Trim: 6 x 9
978-0-7391-8649-7 • Hardback • October 2015 • $120.00 • (£92.00)
978-1-4985-2522-0 • Paperback • November 2016 • $51.99 • (£40.00)
978-0-7391-8650-3 • eBook • October 2015 • $49.00 • (£38.00)
Peter Augustine Lawler is Dana Professor of Government at Berry College.
Marc D. Guerra is associate professor and chair of theology at Assumption College.
Introduction. Observations on American Liberty: My Report from the Front, Peter Augustine Lawler
Chapter 1. Pensions and Health Care in an Aging Society, James C. Captretta
Chapter 2. The Demographic Challenge to Entitlements: A Comment, Criticism, and Caveat, William English
Chapter 3. An Earned Humility: Reflections on Professional Obligations to the Living Kidney Donor, Benjamin Hippen
Chapter 4. The Science of Politics and the Conquest of Nature, Patrick J. Deneen
Chapter 5. The Problem with 'Friendly' Artificial Intelligence, Adam Keiper and Ari N. Schulman
Chapter 6. The Case for Enhancing People, Ronald Bailey
Chapter 7. Justice without Foundations, Robert P. Kraynak
Chapter 8. Blame It on My Genotype (if Not My Criminal Brain): Materialist Metaphysics and the Loss of Human Dignity, J. Daryl Charles
Chapter 9. Libertarians vs. Liberal Learning, Peter Augustine Lawler
Chapter 10. Machine Morality and Human Responsibility, Charles T. Rubin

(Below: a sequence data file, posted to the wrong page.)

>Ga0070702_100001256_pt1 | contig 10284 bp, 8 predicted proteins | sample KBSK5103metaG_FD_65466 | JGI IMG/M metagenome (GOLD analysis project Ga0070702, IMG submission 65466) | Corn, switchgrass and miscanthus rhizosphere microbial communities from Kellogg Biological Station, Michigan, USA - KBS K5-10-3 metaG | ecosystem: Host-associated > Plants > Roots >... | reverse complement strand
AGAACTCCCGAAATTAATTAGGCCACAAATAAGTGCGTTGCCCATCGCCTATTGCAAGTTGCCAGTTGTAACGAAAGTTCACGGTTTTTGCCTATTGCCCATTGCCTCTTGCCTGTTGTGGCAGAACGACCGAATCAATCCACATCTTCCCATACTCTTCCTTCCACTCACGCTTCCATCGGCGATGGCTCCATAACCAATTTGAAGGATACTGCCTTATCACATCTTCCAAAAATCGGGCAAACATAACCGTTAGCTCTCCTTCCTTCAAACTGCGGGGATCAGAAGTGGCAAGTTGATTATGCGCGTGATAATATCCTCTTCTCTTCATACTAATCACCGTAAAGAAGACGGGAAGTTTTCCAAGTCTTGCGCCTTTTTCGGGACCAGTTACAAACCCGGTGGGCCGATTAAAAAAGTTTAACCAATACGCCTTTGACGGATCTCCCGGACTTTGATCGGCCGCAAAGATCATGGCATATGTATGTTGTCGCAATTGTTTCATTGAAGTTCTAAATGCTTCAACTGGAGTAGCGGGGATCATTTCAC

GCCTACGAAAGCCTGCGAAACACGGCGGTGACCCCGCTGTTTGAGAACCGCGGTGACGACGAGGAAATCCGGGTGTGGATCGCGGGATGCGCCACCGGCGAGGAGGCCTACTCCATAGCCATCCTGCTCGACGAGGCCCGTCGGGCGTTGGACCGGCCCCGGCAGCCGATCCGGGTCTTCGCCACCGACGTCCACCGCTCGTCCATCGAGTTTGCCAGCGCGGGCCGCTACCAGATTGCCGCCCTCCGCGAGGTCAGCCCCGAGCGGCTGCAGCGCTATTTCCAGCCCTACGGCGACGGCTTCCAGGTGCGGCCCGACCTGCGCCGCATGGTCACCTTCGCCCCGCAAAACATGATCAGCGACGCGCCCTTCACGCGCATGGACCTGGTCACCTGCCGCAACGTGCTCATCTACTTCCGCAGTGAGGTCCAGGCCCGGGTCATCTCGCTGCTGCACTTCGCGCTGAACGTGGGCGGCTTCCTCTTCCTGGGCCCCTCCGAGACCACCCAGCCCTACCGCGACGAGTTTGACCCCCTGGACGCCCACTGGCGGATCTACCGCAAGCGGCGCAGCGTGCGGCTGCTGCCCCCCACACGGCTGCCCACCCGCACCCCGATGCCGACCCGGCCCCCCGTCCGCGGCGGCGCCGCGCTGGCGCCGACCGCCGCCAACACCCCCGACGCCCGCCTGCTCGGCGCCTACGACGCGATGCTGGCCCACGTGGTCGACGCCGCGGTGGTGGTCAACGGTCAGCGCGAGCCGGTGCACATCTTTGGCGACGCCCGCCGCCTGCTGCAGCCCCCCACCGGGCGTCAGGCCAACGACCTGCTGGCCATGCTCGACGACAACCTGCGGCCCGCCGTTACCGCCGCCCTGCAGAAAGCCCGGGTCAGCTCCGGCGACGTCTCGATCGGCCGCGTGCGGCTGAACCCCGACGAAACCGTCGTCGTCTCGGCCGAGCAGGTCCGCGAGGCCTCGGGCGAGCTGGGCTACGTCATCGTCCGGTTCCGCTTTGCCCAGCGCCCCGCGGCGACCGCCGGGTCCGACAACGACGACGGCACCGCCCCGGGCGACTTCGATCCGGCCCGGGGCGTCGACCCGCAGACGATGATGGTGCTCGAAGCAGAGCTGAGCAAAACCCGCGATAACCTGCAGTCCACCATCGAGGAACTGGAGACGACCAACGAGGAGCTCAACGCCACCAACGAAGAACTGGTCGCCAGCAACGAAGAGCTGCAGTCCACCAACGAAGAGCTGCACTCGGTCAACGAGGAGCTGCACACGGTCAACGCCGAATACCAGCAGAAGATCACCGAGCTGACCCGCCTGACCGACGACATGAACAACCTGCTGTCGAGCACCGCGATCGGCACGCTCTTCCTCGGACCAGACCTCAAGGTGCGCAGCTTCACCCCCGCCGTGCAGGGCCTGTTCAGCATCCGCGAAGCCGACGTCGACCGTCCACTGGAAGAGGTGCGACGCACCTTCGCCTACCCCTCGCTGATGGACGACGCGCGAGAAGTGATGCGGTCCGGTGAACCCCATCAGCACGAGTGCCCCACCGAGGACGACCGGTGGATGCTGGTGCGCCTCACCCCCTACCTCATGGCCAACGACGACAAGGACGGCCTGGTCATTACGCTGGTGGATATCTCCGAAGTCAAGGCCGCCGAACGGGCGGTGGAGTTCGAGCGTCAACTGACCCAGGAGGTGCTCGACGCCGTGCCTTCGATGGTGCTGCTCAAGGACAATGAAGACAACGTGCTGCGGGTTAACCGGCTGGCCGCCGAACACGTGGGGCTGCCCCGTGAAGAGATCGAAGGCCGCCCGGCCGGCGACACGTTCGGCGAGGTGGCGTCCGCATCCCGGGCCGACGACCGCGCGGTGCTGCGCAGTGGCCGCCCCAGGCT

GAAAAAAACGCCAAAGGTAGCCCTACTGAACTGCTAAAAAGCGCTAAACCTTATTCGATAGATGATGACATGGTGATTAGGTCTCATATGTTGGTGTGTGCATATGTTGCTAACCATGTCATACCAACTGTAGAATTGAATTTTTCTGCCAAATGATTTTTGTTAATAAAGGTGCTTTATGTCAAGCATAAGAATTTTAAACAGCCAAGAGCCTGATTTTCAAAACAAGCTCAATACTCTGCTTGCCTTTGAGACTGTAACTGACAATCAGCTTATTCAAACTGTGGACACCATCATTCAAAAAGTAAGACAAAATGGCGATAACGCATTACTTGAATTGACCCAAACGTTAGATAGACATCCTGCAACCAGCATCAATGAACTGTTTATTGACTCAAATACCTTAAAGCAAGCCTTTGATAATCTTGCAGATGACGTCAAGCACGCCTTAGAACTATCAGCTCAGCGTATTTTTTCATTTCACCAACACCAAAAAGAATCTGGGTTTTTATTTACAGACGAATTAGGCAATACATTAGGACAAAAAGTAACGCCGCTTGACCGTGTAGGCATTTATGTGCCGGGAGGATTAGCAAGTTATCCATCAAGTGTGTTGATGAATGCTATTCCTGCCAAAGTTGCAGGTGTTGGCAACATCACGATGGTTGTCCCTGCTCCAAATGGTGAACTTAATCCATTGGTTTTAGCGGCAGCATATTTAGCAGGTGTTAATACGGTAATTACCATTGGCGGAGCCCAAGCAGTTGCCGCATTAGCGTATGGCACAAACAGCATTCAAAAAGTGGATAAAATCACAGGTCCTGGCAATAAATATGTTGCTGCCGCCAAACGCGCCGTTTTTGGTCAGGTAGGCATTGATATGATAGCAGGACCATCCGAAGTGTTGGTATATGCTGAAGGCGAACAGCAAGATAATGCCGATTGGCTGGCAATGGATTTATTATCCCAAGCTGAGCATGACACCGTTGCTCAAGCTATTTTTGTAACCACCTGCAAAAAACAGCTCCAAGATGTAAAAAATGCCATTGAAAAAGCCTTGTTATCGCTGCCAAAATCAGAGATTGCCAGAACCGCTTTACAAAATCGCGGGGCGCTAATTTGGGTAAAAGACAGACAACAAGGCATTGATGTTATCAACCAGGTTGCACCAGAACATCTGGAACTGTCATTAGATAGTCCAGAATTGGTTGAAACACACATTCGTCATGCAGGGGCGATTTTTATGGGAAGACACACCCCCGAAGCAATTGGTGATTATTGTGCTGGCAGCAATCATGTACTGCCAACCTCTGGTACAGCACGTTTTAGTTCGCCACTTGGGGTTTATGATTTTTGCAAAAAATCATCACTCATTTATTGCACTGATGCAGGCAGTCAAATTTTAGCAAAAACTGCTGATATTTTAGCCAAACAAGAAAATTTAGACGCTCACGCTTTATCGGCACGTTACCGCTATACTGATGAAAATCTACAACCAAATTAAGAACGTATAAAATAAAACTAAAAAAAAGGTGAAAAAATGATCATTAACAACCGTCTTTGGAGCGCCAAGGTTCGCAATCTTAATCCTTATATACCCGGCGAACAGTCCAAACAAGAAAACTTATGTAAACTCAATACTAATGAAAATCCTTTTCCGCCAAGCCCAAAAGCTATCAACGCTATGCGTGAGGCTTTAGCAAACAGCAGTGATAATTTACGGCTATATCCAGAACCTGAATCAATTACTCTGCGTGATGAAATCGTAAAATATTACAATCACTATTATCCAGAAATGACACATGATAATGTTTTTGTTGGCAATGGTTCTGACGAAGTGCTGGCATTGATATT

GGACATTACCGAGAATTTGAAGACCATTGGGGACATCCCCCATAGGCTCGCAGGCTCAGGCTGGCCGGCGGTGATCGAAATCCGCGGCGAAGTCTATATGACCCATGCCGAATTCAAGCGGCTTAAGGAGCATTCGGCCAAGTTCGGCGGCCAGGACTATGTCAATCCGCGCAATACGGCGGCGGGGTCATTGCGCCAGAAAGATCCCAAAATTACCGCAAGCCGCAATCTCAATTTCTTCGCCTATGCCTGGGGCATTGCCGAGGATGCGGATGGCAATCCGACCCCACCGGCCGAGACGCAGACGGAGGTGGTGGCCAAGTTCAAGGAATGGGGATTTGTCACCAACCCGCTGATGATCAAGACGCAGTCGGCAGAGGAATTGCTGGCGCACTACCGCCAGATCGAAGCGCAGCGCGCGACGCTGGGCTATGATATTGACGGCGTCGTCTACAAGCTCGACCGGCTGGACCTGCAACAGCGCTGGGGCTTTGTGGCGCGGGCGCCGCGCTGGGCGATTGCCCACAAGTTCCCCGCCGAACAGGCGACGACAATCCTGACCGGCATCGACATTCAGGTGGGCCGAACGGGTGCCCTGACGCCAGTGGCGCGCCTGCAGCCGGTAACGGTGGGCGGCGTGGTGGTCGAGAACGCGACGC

Chapter 11. Tocqueville on Technology, Benjamin Storey
Chapter 12. The Place of Liberal Education in Contemporary Higher Education, Marc D. Guerra
This is a book about the future—the future of liberty, love, and learning in a scientific age. Ranging from the techno-utopian to the techno-wary, the authors explore the possible shape of the world to come. Can we expect an unbounded, creative future? Or is it true, as Abraham Lincoln said, that ‘This is a world of compensations,’ a world where both human and cosmic nature (not to mention divine justice) set limits and establish relations that have a logic all their own? If even robots need morality, as the AI theorists are beginning to realize, then we really are ‘stuck with virtue.’ This insightful and eloquent collection helps us think more deeply about permanence in the midst of change.
— Diana J. Schaub, Loyola University Maryland